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Douglas Ross: Scots have a legal right to life-saving addiction recovery treatment

Scotish drugs minister Angela Constance looks on as First Minister Nicola Sturgeon speaks in Holyrood (Photo: PA)
Scotish drugs minister Angela Constance looks on as First Minister Nicola Sturgeon speaks in Holyrood (Photo: PA)

Scotland is in the grip of a drug deaths crisis.

No matter how much we all wish this wasn’t true, the grim reality cannot be ignored.

There were 1,339 drug-related deaths registered across Scotland in 2020, the largest number since records began in 1996.

At the shameful heart of that, Dundee is often labelled the drug deaths capital of Europe.

But the real shame is that nothing ever changes for people or the families of those who are torn apart by the lethal scourge of drugs.

Every single death is a tragedy

Every single death is an individual tragedy, and so too are those who are parked on methadone without hope of recovery, often lost in the system. It is a public health crisis which should weigh heavily on us all.

Improved drug medication assisted treatment standards are a step in the right direction, but do not give people with addiction any enforceable rights

The only observable result was Joe FitzPatrick being given his jotters as public health minister in 2020. That changes nothing.

Drug deaths have almost tripled during Nicola Sturgeon’s time as first minister.

The toll of drug deaths in Scotland continues to rise

On a graph, as the death toll rises year on year, so plunges the accessibility of rehabilitation and addiction counselling. Alcohol and drug partnership funding cut in real terms for six years.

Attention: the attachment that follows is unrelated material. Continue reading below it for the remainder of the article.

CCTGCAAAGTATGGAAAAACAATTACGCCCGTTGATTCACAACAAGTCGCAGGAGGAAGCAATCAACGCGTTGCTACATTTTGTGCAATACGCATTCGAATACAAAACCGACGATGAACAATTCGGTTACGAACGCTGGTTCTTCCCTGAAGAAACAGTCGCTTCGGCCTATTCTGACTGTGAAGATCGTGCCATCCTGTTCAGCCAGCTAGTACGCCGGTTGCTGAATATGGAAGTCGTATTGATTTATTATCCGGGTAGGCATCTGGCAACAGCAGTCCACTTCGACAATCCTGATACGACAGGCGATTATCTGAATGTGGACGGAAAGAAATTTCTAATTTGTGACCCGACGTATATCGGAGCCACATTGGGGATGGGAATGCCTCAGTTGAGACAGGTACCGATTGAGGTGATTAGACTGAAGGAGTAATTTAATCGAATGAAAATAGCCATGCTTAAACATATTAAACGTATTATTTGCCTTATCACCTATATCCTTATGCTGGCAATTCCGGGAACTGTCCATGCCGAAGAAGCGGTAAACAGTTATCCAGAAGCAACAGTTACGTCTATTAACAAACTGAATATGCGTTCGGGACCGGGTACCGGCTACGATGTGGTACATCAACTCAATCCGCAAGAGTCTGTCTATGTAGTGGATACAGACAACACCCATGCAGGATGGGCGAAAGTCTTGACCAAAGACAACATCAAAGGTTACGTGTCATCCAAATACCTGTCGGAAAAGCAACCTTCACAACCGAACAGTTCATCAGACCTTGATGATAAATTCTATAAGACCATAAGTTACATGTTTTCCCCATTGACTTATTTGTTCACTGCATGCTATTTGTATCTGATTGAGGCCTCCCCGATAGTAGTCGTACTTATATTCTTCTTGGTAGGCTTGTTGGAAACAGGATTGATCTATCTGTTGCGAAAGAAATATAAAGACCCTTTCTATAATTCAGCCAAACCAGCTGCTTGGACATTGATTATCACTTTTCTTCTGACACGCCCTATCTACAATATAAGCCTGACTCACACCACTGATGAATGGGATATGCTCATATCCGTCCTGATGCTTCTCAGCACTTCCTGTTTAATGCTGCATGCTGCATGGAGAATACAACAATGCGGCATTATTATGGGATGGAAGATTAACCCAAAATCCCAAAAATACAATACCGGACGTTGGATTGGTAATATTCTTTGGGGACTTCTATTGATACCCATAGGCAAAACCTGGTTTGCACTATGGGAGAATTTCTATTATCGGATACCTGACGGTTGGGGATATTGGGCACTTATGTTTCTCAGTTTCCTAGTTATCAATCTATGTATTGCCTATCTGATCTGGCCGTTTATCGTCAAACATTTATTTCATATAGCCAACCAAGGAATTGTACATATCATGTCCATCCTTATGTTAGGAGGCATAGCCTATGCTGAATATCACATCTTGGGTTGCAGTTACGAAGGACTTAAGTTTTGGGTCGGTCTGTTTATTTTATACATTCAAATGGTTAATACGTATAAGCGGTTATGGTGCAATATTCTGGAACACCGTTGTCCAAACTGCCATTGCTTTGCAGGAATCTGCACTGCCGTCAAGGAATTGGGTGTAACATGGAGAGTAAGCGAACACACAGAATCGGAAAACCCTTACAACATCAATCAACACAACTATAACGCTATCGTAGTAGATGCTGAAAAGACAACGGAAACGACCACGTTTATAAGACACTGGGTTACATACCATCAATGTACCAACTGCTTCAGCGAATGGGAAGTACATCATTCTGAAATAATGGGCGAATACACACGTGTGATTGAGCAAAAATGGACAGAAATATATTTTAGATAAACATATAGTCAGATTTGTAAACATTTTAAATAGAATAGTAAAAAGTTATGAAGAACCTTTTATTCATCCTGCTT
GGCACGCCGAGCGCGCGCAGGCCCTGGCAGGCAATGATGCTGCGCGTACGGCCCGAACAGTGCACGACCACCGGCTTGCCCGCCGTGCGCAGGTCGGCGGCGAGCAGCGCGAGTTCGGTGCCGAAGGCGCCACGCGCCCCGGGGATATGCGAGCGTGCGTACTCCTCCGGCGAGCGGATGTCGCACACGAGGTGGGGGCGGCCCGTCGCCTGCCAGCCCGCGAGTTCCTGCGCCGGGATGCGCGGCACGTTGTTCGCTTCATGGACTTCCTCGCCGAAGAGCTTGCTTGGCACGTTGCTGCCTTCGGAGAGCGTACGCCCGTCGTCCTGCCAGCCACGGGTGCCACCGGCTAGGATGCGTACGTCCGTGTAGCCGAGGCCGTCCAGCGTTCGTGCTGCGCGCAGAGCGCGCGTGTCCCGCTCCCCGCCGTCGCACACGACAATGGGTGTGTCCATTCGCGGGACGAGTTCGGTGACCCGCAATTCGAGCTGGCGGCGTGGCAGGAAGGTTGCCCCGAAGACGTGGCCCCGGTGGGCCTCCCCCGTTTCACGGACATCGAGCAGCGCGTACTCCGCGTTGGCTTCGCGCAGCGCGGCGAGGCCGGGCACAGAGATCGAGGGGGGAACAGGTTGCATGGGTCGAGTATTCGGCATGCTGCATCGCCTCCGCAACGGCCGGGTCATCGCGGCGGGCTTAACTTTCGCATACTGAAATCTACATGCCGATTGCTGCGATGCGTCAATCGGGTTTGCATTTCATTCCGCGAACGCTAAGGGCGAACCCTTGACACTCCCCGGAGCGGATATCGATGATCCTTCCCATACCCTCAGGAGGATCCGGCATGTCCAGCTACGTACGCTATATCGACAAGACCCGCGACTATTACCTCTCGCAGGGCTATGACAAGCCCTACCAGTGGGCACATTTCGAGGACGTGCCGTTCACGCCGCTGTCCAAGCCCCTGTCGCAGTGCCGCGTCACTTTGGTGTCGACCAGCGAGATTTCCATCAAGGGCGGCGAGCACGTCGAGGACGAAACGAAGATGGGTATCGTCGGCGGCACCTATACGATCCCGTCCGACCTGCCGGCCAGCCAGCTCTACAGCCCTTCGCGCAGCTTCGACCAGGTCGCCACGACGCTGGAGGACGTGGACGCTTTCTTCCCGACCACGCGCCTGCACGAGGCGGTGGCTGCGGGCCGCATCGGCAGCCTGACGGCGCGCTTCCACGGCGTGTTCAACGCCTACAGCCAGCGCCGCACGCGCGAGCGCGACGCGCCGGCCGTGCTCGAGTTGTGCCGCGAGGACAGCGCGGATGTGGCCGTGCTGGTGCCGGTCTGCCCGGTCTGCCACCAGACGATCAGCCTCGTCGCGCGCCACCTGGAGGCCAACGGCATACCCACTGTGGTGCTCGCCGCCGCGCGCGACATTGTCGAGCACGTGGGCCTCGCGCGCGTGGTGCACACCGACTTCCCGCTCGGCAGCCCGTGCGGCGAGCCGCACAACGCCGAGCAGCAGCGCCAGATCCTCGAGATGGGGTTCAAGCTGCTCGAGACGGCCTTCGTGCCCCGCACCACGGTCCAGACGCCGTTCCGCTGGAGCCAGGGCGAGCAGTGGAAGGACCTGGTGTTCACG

The Scottish Government, now an SNP-Green coalition, has the means to reverse this awful course. But so far it has been unwilling to meet its responsibilities.

The new drugs minister, Angela Constance, focuses on drug medication assisted treatment standards, which are a step in the right direction but do not give people with addiction any enforceable rights.

After 15 years of failure, it is not enough.

Taking matters into my own hands

For that reason, I took matters into my own hands and launched a consultation with experts and charities for a Right to Recovery Bill, which would enshrine life-saving treatment for those with addiction problems in law.

Rather than hoping beyond hope that it goes away, we have a positive course to ramp up treatment for those who need it

Today we publish the responses to the consultation on the bill, and the overwhelming majority are fully supportive of the proposals.

These include the likes of homeless charities Cyrenians and Simon Community Scotland, the Scottish Tenants Organisation, Recovery Enterprises Scotland, addiction experts and faith groups.

First Minister Nicola Sturgeon along with Scottish Conservative leader Douglas Ross during a visit to the Bluevale Community Club in Glasgow

This is a landmark piece of legislation which is informed not just by politicians at Holyrood but by experts who deal with addiction in all its forms.

Now the consultation has ended, the next stage will be to lodge a formal proposal to get signatures from MSPs across parties.

A positive course of action

Upon hopefully receiving support from across the Chamber, the Scottish Conservatives will then be able to bring forward this Bill.

Scotland is in the grip of a drug deaths crisis. But, rather than hoping beyond hope that it goes away, we have a positive course to ramp up treatment for those who need it.

And I am calling on all parties at Holyrood to join charities, experts and myself in support of the Right to Recovery.


Douglas Ross is the leader of the Scottish Conservative Party and the MP for Moray

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